Renita H. is defendant's ex-wife. She and defendant had two children, Marqueisha, 12, and Robert, 7. She was shocked when she learned what defendant had been arrested for and asked the children if defendant had ever touched them. At first they denied any touching, but eventually Marqueisha disclosed that defendant had touched her.

At trial Marqueisha testified she called her private parts vagina and booty. Defendant had touched them with his finger and his pee-pee (penis). He touched her vagina with his pee-pee once or twice; he touched her vagina with his finger five times and touched her booty with his fingers twice (counts seven through ten). He told her he was examining her and told her not to tell.

The first time defendant touched her vagina was when she was seven or eight and going to bed. Her brother was asleep in the room. Defendant pulled down the covers, lifted her nightgown, and touched her with his fingers (count seven). The last time was when she was 10 or 11. He came into her room and got her out of bed and took her into the living room. He told her to take off her clothes and lay down. He got on top of her and put his penis inside her vagina; he was moving. She tried to get up but there was too much weight (count eight). Afterwards she went to the bathroom and wiped herself with a towel; she saw blood. Marqueisha also recalled a time defendant came into her room, pulled down her pants and put his finger in her "booty." It hurt (count nine).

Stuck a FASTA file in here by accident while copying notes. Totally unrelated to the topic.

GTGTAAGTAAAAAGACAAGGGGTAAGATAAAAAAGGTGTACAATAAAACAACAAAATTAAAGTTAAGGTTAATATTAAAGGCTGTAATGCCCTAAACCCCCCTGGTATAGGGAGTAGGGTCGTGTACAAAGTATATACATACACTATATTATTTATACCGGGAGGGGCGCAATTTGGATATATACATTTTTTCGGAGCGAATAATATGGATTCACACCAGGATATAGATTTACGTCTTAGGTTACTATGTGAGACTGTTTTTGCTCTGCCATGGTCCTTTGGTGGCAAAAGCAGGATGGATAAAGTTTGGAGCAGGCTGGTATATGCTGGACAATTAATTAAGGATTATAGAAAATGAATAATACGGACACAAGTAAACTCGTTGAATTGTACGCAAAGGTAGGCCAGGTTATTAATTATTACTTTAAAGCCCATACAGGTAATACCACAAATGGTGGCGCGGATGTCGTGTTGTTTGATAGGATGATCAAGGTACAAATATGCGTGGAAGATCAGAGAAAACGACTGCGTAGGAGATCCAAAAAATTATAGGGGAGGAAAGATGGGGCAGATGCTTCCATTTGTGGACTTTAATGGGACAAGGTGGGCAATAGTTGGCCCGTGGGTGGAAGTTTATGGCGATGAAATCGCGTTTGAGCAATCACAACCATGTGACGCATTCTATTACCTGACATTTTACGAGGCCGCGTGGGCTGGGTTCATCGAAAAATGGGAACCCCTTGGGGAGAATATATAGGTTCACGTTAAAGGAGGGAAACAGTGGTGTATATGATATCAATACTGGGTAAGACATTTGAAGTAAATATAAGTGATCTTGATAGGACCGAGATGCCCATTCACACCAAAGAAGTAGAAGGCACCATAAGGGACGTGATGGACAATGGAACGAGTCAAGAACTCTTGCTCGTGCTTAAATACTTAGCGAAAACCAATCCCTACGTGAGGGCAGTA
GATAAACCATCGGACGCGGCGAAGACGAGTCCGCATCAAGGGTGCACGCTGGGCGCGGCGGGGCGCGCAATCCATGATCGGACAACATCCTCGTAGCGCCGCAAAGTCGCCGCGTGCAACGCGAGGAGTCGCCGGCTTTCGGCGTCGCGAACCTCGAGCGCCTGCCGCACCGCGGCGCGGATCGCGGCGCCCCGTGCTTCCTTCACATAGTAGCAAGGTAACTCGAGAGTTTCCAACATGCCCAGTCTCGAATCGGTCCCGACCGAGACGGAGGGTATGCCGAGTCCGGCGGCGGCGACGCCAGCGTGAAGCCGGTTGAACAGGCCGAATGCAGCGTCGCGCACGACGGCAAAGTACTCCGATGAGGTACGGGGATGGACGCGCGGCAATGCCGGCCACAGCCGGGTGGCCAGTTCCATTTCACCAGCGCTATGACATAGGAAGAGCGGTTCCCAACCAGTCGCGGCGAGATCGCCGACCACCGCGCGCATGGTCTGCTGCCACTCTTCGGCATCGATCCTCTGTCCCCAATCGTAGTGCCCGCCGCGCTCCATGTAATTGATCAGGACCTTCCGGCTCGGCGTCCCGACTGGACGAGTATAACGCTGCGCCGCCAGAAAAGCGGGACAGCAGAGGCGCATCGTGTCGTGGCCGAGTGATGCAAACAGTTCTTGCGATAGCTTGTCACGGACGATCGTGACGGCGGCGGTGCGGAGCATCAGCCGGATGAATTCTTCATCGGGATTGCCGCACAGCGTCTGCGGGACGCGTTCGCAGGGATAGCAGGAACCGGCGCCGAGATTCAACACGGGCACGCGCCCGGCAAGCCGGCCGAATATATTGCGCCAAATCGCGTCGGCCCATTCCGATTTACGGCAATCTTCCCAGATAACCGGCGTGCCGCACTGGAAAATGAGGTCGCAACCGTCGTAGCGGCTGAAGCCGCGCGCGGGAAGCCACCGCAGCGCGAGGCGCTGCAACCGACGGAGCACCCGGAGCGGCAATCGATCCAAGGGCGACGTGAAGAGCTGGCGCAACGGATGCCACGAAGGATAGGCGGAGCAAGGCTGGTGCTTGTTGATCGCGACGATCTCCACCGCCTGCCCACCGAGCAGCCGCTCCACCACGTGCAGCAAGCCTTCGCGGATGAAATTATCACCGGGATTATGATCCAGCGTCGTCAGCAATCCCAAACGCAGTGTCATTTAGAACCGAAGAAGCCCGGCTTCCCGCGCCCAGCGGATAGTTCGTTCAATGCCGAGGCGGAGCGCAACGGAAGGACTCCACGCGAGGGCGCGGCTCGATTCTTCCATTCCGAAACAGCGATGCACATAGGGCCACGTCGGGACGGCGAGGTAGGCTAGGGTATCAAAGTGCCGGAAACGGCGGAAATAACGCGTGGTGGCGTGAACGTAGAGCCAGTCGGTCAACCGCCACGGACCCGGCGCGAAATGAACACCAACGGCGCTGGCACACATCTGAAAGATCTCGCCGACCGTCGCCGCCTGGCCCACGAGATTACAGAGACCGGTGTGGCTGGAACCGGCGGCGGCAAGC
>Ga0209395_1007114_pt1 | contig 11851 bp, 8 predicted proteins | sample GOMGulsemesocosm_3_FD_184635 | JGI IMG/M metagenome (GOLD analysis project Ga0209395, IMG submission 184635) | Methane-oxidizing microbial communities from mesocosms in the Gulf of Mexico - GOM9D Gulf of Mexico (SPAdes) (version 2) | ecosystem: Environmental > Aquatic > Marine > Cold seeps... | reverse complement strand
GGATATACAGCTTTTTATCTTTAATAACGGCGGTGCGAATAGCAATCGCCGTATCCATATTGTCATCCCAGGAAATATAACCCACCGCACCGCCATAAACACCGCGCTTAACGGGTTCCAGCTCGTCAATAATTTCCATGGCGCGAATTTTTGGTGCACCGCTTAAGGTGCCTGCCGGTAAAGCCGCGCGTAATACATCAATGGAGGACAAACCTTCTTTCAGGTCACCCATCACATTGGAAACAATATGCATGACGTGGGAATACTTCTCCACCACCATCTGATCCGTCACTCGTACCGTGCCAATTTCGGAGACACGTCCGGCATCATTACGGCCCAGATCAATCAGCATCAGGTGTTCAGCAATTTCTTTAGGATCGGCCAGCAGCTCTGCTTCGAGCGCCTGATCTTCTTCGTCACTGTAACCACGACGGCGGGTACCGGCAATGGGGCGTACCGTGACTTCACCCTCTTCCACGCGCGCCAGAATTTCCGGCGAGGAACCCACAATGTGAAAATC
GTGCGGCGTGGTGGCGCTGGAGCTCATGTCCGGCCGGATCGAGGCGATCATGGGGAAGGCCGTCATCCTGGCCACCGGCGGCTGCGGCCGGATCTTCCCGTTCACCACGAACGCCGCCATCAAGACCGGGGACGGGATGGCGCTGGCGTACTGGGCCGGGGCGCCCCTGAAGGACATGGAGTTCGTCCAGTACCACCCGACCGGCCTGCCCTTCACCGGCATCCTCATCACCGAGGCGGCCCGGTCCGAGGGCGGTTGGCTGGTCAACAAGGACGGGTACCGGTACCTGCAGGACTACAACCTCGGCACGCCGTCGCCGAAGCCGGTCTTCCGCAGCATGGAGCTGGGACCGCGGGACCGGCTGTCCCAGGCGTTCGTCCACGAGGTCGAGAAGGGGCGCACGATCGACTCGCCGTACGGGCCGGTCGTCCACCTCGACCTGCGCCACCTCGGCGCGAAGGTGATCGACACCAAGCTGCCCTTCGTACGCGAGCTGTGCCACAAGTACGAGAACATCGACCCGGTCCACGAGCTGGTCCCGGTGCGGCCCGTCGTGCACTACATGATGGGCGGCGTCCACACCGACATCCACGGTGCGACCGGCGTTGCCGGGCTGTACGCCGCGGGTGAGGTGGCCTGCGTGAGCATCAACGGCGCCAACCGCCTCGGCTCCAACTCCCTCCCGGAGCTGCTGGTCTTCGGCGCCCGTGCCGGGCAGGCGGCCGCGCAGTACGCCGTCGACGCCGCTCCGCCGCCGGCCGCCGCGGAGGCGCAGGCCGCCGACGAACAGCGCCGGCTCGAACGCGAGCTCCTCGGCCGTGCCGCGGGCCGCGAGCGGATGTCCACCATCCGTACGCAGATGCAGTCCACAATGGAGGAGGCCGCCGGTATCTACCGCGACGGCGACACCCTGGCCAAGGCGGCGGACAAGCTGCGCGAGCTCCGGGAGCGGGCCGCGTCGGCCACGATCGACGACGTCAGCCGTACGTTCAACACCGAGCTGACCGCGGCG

Marqueisha became very upset while testifying and the court had to take breaks to allow her to regain her composure. She testified it made her angry and sad ...